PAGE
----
Mini ATX

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Mini ATX or Mini-ATX is a name used for various motherboard form factors, mainly a 15 × 15 cm (or 5.9 × 5.9 inches) size developed by AOpen Inc.. This Mini-ATX definition is slightly smaller than Mini-ITX. There is no single widely accepted form factor by this name.

Mini-ATX motherboards were designed with MoDT (Mobile on Desktop Technology) which adapt mobile CPUs for lower power requirements and less heat generation, which may be beneficial for home theater PCs (HTPC), in-car PCs, or industrial use.

Alternative definitions[edit]

ATX motherboard size comparison; rear is on left.
  FlexATX (229 × 191 mm)
  microATX (244 × 244 mm)
  Mini ATX (284 × 208 mm)
  Standard ATX (305 × 244 mm)
  Extended ATX (EATX) (305 × 330 mm)
  WTX (356 × 425 mm)

Another definition of Mini-ATX is Intel's 11.2 × 8.2 in (284 × 208 mm).[1][2] This was at one time specified within the ATX specification but was later removed after the adoption of microATX.



With dimensions of 15 × 15 cm (5.9 × 5.9 in), a Mini-ATX motherboard can be placed into a single DIN space for standardized application conditions such as a car, rack mount, tower case, wall mount, etc. which may be impossible for a Mini-ITX form factor. The smaller form factor Nano-ITX motherboard lacks a CPU socket module which limits its flexibility for different applications.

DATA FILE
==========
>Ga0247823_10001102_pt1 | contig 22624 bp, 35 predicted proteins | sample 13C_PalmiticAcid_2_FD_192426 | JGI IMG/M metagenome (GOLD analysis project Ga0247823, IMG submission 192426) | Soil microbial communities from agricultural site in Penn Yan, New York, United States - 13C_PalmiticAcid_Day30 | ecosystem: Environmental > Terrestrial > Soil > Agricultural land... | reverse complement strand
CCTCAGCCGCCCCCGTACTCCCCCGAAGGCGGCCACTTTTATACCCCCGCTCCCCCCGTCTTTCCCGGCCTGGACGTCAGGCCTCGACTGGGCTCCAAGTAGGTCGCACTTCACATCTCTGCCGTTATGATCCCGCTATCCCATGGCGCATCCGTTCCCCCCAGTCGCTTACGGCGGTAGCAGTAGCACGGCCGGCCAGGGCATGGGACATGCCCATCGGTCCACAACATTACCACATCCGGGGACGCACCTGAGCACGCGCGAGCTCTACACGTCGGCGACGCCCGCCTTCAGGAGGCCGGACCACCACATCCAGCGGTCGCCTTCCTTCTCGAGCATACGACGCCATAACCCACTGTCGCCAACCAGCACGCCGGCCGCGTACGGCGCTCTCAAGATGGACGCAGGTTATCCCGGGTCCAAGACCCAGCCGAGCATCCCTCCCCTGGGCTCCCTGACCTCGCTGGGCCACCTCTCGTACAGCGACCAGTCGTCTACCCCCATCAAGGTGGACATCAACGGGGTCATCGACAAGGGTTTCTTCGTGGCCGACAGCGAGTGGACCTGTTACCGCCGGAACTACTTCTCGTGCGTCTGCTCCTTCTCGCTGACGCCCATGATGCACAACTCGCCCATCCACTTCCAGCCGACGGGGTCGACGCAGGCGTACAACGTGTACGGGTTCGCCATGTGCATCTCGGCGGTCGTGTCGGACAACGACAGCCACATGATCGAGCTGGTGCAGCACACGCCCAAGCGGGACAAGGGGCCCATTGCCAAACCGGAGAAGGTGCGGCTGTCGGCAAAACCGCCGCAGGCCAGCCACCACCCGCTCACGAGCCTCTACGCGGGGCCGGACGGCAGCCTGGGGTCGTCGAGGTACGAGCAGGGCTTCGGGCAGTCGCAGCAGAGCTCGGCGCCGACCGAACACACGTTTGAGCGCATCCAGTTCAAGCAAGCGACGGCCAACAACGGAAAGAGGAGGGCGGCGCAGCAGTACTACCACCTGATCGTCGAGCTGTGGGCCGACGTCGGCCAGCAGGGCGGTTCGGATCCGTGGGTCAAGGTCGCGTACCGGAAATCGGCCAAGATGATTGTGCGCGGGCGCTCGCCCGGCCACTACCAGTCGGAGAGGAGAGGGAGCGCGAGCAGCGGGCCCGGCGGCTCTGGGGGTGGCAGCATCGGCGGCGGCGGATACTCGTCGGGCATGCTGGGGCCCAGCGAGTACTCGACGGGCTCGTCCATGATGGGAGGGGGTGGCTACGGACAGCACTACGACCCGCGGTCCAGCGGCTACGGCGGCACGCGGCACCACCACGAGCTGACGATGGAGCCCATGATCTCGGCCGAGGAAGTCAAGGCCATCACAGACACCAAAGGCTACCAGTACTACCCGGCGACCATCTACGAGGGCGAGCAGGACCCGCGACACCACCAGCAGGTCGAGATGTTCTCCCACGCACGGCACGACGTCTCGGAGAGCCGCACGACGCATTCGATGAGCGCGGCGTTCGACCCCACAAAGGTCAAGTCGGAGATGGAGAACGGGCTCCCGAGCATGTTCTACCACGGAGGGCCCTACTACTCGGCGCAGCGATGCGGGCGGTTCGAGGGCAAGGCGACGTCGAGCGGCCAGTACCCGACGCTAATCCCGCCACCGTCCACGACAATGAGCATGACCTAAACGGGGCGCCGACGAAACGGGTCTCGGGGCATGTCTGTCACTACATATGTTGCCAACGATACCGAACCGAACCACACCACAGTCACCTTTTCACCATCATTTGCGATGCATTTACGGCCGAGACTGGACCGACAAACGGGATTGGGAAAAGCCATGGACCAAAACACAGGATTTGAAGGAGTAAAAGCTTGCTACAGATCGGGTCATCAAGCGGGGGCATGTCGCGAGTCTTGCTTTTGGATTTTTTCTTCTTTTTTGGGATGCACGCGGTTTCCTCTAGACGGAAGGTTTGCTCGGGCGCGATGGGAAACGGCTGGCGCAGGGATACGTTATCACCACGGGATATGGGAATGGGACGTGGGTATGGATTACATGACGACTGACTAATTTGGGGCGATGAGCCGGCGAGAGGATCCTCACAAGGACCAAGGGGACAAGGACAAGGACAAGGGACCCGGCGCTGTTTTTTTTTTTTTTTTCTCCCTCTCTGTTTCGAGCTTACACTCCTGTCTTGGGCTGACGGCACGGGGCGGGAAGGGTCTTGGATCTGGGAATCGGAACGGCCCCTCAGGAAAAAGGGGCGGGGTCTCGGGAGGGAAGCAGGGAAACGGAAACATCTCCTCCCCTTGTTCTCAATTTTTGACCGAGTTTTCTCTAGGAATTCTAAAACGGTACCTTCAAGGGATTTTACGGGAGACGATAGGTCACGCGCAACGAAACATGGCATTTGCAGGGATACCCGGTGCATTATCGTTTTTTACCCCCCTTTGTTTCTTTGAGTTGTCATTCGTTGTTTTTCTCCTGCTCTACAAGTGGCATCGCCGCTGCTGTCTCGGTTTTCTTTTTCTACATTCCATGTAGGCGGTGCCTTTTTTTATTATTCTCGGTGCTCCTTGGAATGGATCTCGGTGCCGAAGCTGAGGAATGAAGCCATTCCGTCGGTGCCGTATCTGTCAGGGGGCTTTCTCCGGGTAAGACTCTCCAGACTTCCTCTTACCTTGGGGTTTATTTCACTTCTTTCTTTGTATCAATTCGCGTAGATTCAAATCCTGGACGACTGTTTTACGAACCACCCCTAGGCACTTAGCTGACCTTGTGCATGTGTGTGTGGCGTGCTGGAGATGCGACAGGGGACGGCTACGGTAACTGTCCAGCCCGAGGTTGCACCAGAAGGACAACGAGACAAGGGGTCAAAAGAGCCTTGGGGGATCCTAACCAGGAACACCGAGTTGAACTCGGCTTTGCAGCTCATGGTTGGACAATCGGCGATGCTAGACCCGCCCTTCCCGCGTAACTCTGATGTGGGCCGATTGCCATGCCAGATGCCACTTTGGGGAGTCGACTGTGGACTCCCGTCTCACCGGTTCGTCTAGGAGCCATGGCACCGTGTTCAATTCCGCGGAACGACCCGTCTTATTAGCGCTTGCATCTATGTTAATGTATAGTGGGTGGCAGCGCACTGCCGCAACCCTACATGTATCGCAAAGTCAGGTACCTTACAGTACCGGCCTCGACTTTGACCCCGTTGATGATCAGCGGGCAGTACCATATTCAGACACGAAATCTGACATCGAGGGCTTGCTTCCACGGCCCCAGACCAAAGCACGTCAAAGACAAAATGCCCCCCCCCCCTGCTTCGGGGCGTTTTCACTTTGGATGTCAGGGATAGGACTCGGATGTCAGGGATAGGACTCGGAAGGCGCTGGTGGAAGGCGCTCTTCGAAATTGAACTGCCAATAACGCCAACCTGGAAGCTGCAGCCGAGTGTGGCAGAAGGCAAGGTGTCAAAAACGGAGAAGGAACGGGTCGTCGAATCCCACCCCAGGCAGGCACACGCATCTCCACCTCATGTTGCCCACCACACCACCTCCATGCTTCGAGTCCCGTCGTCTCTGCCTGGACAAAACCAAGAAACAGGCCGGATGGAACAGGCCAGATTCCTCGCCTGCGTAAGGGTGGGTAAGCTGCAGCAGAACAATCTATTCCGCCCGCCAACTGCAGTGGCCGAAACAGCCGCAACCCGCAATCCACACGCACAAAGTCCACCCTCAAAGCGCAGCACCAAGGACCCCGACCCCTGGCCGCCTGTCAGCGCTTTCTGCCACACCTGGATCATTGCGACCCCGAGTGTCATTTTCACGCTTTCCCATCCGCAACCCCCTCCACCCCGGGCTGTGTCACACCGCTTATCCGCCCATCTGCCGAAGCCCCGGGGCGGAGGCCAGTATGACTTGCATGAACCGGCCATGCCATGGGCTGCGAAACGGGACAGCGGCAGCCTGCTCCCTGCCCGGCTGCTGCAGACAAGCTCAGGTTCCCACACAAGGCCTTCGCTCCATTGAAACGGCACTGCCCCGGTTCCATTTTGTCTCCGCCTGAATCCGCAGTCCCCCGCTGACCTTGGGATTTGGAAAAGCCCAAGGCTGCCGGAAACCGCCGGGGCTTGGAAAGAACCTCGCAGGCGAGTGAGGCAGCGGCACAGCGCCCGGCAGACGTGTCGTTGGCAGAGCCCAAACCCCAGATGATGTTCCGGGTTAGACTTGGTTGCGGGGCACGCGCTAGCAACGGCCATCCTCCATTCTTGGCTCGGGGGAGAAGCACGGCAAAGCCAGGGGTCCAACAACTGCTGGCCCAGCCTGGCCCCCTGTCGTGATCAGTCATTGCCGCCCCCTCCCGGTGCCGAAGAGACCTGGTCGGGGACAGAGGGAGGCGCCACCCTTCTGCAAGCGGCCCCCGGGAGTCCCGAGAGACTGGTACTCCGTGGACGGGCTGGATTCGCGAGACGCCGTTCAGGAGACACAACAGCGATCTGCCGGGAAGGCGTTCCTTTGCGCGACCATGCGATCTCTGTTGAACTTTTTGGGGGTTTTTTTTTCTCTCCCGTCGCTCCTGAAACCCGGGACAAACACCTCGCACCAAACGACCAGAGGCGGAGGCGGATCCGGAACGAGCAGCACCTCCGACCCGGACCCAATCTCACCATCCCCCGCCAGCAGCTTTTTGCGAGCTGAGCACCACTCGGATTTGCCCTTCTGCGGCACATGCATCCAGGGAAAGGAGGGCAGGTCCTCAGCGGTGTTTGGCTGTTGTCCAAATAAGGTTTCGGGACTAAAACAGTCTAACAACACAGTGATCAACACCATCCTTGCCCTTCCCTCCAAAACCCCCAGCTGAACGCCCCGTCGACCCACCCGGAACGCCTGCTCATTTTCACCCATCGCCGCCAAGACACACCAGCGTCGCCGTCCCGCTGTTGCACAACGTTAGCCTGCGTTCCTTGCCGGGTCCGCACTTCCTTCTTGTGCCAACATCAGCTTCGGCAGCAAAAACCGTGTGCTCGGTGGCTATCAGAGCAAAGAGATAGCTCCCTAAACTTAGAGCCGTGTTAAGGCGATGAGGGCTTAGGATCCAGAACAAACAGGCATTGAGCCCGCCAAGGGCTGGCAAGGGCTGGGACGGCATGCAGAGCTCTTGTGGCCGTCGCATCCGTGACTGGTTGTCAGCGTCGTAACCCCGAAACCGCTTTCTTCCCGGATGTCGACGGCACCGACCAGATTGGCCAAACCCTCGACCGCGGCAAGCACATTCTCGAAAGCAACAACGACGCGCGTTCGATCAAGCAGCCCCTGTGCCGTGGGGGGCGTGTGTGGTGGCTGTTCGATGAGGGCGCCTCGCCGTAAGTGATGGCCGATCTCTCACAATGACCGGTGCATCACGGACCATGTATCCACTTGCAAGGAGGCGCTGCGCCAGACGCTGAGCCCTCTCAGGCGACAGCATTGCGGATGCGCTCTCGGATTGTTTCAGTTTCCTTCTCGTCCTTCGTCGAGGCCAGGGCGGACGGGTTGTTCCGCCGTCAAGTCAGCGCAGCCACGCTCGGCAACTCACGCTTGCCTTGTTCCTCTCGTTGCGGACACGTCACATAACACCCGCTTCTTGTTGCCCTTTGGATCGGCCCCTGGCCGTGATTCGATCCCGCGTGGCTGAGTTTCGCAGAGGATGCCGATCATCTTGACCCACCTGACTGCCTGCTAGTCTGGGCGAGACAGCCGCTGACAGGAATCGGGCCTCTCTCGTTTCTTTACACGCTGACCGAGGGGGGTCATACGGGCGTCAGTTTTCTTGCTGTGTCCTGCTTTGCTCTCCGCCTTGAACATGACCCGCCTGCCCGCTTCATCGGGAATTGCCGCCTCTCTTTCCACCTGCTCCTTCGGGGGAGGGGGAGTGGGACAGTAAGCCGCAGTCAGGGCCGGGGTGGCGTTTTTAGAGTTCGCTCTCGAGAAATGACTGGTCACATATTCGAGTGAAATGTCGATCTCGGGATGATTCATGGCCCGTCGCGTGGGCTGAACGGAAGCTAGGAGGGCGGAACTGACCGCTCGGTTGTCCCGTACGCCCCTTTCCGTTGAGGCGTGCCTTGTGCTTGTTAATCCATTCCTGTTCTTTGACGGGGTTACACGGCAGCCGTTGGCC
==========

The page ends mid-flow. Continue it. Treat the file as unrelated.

Due to a mobile CPU having lower power requirements, there is less heat generated by the CPU and internal components, and the thermal design is simplified. With its passive cooling design, it is typically noiseless and the manufacturing costs and overall operating power requirements are lower relative to active cooling designs.


Mini-ATX motherboards use surface-mount technology, solid state capacitors and 8 layers PCB design to maximize reliability.


The DC-to-DC converter solution design removes the power supply unit from a Mini-ATX case. This reduces the system size and an external power supply unit brings more flexibility when deploying system.


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